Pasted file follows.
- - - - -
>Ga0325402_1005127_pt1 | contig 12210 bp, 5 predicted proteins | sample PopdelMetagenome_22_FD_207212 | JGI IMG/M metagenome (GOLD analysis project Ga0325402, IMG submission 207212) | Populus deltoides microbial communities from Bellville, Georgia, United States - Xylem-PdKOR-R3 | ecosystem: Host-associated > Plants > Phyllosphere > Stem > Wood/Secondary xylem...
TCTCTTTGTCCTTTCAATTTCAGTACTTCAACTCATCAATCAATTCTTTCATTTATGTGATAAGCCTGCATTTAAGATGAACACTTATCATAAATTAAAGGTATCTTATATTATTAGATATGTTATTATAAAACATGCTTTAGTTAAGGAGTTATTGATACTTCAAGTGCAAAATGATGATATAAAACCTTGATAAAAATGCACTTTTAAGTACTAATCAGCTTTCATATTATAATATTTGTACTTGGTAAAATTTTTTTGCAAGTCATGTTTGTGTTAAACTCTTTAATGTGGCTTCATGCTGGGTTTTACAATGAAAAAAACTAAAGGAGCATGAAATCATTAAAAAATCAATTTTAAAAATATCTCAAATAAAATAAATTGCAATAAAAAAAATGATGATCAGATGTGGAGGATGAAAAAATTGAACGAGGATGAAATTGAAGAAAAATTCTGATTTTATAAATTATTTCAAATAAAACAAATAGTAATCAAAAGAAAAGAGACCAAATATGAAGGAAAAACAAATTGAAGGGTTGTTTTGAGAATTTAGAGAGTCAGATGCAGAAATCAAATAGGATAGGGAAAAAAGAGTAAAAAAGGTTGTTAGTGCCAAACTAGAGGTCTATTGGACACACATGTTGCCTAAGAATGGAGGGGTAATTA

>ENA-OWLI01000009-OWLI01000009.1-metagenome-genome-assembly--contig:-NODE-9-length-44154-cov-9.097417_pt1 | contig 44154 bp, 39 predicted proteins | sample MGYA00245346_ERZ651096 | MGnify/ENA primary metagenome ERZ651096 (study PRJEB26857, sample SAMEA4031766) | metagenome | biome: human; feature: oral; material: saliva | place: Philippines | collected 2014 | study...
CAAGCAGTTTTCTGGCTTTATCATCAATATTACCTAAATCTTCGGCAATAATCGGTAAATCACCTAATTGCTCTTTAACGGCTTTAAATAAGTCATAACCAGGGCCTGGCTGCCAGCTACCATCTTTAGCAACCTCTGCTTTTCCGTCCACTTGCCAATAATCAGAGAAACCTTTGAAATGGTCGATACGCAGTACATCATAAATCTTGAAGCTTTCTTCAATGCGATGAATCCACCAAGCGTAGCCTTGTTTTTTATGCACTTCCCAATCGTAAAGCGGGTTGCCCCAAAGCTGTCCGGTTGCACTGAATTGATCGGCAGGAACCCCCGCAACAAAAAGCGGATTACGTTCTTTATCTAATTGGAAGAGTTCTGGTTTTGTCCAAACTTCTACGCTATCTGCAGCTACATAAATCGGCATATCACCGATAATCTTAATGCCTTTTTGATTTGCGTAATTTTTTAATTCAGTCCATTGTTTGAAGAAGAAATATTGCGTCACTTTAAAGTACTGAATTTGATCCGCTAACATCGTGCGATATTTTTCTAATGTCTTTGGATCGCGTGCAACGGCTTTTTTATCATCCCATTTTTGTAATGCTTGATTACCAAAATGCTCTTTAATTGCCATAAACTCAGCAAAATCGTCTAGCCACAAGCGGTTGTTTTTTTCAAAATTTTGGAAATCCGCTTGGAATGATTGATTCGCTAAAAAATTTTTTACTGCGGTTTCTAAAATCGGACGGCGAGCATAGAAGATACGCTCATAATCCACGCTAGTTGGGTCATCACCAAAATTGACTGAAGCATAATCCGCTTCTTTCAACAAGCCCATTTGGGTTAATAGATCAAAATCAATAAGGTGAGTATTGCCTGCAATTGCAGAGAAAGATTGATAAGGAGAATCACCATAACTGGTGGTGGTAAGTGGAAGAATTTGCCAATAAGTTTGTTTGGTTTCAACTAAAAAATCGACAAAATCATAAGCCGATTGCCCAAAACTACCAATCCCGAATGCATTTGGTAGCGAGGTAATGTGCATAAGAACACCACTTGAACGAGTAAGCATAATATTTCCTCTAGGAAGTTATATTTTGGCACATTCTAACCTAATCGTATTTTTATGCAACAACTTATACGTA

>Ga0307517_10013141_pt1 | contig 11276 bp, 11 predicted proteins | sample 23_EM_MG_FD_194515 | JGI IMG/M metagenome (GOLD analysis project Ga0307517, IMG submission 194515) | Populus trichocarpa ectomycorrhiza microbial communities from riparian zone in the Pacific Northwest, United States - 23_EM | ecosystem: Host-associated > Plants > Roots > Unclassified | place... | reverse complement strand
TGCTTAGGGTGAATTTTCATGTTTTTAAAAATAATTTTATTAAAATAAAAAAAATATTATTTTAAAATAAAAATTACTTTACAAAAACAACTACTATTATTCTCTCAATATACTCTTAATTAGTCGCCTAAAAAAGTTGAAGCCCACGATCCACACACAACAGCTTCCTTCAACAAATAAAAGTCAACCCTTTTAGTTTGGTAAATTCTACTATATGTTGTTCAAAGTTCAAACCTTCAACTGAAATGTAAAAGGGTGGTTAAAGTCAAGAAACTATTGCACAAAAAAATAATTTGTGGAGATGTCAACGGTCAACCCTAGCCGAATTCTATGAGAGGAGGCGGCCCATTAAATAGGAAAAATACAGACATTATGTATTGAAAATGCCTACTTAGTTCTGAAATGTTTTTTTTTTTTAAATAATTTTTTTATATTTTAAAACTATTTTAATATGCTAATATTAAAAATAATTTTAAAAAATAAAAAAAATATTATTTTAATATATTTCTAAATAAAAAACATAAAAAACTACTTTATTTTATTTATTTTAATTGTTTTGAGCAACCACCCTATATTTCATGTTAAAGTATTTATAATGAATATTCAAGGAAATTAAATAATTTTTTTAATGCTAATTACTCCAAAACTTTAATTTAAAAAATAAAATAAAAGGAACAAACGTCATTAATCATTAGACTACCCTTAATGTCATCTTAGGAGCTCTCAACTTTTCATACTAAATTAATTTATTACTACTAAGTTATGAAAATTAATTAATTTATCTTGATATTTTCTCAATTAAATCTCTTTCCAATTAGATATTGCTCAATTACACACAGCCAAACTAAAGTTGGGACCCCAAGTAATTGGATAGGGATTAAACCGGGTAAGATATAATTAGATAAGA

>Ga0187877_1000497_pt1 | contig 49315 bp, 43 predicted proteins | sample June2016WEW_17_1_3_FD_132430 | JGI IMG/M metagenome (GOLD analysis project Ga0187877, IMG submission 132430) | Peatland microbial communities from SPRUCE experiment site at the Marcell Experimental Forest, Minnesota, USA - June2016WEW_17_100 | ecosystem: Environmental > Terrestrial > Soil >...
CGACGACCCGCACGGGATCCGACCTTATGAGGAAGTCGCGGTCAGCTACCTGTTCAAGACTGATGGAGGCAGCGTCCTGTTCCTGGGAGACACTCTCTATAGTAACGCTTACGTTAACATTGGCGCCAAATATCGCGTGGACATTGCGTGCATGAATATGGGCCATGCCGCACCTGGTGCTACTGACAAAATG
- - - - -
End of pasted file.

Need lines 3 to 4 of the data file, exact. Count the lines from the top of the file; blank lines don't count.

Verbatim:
>ENA-OWLI01000009-OWLI01000009.1-metagenome-genome-assembly--contig:-NODE-9-length-44154-cov-9.097417_pt1 | contig 44154 bp, 39 predicted proteins | sample MGYA00245346_ERZ651096 | MGnify/ENA primary metagenome ERZ651096 (study PRJEB26857, sample SAMEA4031766) | metagenome | biome: human; feature: oral; material: saliva | place: Philippines | collected 2014 | study...
CAAGCAGTTTTCTGGCTTTATCATCAATATTACCTAAATCTTCGGCAATAATCGGTAAATCACCTAATTGCTCTTTAACGGCTTTAAATAAGTCATAACCAGGGCCTGGCTGCCAGCTACCATCTTTAGCAACCTCTGCTTTTCCGTCCACTTGCCAATAATCAGAGAAACCTTTGAAATGGTCGATACGCAGTACATCATAAATCTTGAAGCTTTCTTCAATGCGATGAATCCACCAAGCGTAGCCTTGTTTTTTATGCACTTCCCAATCGTAAAGCGGGTTGCCCCAAAGCTGTCCGGTTGCACTGAATTGATCGGCAGGAACCCCCGCAACAAAAAGCGGATTACGTTCTTTATCTAATTGGAAGAGTTCTGGTTTTGTCCAAACTTCTACGCTATCTGCAGCTACATAAATCGGCATATCACCGATAATCTTAATGCCTTTTTGATTTGCGTAATTTTTTAATTCAGTCCATTGTTTGAAGAAGAAATATTGCGTCACTTTAAAGTACTGAATTTGATCCGCTAACATCGTGCGATATTTTTCTAATGTCTTTGGATCGCGTGCAACGGCTTTTTTATCATCCCATTTTTGTAATGCTTGATTACCAAAATGCTCTTTAATTGCCATAAACTCAGCAAAATCGTCTAGCCACAAGCGGTTGTTTTTTTCAAAATTTTGGAAATCCGCTTGGAATGATTGATTCGCTAAAAAATTTTTTACTGCGGTTTCTAAAATCGGACGGCGAGCATAGAAGATACGCTCATAATCCACGCTAGTTGGGTCATCACCAAAATTGACTGAAGCATAATCCGCTTCTTTCAACAAGCCCATTTGGGTTAATAGATCAAAATCAATAAGGTGAGTATTGCCTGCAATTGCAGAGAAAGATTGATAAGGAGAATCACCATAACTGGTGGTGGTAAGTGGAAGAATTTGCCAATAAGTTTGTTTGGTTTCAACTAAAAAATCGACAAAATCATAAGCCGATTGCCCAAAACTACCAATCCCGAATGCATTTGGTAGCGAGGTAATGTGCATAAGAACACCACTTGAACGAGTAAGCATAATATTTCCTCTAGGAAGTTATATTTTGGCACATTCTAACCTAATCGTATTTTTATGCAACAACTTATACGTA